(By analogy with “applet”) A Java program that runs as part of a network service, typically an HTTP server and responds to requests from clients.
The most common use for a servlet is to extend a web server by generating web content dynamically. For example, a client may need information from a database; a servlet can be written that receives the request, gets and processes the data as needed by the client and then returns the result to the client.
Applets are also written in Java but run inside the JVM of a HTML browser on the client. Servlets and applets allow the server and client to be extended in a modular way by dynamically loading code which communicates with the main program via a standard programming interface.
Servlets are more flexible than CGI scripts and, being written in Java, more portable.
The spelling “servelet” is occasionally seen but JavaSoft spell it “servlet”. There is no such thing as a “serverlet”.
- Java servlet development kit
World-Wide Web (JSDK) A suite of software for easing the development of Java servlets. JavaSoft Servlet Development Kit (http://javasoft.com/products/jdk/1.2/docs/ext/servlet/). (1998-05-26)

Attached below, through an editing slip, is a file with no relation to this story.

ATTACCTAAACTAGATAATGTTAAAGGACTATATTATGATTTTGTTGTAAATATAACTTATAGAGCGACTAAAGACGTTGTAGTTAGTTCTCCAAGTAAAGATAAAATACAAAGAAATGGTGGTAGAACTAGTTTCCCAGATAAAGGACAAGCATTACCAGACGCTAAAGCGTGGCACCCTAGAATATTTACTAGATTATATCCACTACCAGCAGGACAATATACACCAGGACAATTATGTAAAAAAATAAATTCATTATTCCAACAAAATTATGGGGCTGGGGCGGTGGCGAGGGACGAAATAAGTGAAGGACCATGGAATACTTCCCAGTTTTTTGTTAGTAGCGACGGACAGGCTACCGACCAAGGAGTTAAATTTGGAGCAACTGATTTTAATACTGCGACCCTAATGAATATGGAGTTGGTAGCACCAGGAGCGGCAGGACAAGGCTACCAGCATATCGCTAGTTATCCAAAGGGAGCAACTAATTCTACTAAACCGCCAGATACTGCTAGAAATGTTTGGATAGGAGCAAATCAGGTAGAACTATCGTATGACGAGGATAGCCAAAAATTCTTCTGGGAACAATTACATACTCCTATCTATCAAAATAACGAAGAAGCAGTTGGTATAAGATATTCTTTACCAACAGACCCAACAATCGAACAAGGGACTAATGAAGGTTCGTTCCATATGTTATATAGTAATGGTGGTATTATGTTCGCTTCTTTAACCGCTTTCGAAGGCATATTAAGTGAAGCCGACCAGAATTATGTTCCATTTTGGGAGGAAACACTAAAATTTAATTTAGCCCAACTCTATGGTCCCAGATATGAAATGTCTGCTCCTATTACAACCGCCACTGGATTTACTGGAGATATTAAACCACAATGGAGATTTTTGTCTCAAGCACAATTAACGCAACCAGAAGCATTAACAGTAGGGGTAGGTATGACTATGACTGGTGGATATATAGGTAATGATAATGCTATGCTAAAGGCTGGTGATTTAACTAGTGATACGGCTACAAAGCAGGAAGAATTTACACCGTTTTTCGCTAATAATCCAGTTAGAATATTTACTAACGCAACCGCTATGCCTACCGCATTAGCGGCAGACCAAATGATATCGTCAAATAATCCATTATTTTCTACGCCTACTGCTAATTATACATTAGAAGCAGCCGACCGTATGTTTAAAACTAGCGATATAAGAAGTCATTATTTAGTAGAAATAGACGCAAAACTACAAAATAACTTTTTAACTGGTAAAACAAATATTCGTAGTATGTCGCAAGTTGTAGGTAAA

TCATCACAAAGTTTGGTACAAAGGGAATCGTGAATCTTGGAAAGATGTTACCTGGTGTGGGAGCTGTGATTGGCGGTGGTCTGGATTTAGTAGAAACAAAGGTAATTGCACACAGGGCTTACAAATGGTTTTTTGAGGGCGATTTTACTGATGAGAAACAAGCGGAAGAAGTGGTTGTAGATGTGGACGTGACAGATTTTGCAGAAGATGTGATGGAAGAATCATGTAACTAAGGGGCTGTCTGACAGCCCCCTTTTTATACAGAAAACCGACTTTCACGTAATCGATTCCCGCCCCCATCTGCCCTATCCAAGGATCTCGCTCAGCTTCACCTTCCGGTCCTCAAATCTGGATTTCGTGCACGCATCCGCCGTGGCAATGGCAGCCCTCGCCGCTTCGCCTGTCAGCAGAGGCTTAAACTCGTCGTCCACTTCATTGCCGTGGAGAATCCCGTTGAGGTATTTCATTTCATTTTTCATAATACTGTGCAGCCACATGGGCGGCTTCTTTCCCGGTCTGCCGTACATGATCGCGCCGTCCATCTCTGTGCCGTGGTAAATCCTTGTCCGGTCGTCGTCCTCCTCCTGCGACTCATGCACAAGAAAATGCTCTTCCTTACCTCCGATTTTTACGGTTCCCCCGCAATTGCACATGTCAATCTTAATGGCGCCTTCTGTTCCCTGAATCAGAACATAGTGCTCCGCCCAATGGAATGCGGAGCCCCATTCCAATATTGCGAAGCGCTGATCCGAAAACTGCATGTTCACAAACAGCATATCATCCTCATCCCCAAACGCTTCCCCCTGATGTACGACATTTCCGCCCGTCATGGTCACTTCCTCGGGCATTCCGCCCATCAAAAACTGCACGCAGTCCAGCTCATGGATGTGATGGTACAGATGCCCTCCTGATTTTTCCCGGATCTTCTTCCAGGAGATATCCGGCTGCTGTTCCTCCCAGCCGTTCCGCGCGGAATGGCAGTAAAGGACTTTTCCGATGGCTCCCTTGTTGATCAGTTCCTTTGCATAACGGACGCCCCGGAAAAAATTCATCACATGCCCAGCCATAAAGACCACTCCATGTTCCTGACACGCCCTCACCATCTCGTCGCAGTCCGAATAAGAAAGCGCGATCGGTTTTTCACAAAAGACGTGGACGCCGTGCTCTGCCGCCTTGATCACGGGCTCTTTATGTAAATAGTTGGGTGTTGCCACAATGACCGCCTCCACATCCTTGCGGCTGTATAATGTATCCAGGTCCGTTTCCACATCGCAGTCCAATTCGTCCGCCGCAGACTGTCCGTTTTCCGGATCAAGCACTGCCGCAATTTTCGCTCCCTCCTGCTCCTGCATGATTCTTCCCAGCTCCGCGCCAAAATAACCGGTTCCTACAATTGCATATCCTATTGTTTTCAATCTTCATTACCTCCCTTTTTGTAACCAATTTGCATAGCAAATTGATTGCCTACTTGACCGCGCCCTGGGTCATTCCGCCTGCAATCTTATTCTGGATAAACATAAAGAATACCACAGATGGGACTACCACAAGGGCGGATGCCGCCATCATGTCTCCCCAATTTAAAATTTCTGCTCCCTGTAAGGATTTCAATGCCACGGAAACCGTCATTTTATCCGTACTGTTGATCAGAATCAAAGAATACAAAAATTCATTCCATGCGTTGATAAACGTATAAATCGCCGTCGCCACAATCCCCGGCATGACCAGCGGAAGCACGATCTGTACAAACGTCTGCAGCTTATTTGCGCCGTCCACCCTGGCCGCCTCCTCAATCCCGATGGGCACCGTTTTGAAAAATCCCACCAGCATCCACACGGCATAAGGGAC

noun 1. a finchlike weaverbird, Padda oryzivora, of southeastern Asia, having gray plumage tinged with pink on the belly, often kept as a cage bird. noun 1. a small grey-and-pink finchlike Indonesian weaverbird, Padda oryzivora: a popular cage bird
noun 1. a trench in the Indian Ocean, S of Java: deepest known part of Indian Ocean. 25,344 feet (7725 meters) deep.
- Java virtual machine
language, architecture (JVM) A specification for software which interprets Java programs that have been compiled into byte-codes, and usually stored in a “.class” file. The JVM instruction set is stack-oriented, with variable instruction length. Unlike some other instruction sets, the JVM’s supports object-oriented programming directly by including instructions for object method invocation (similar to subroutine […]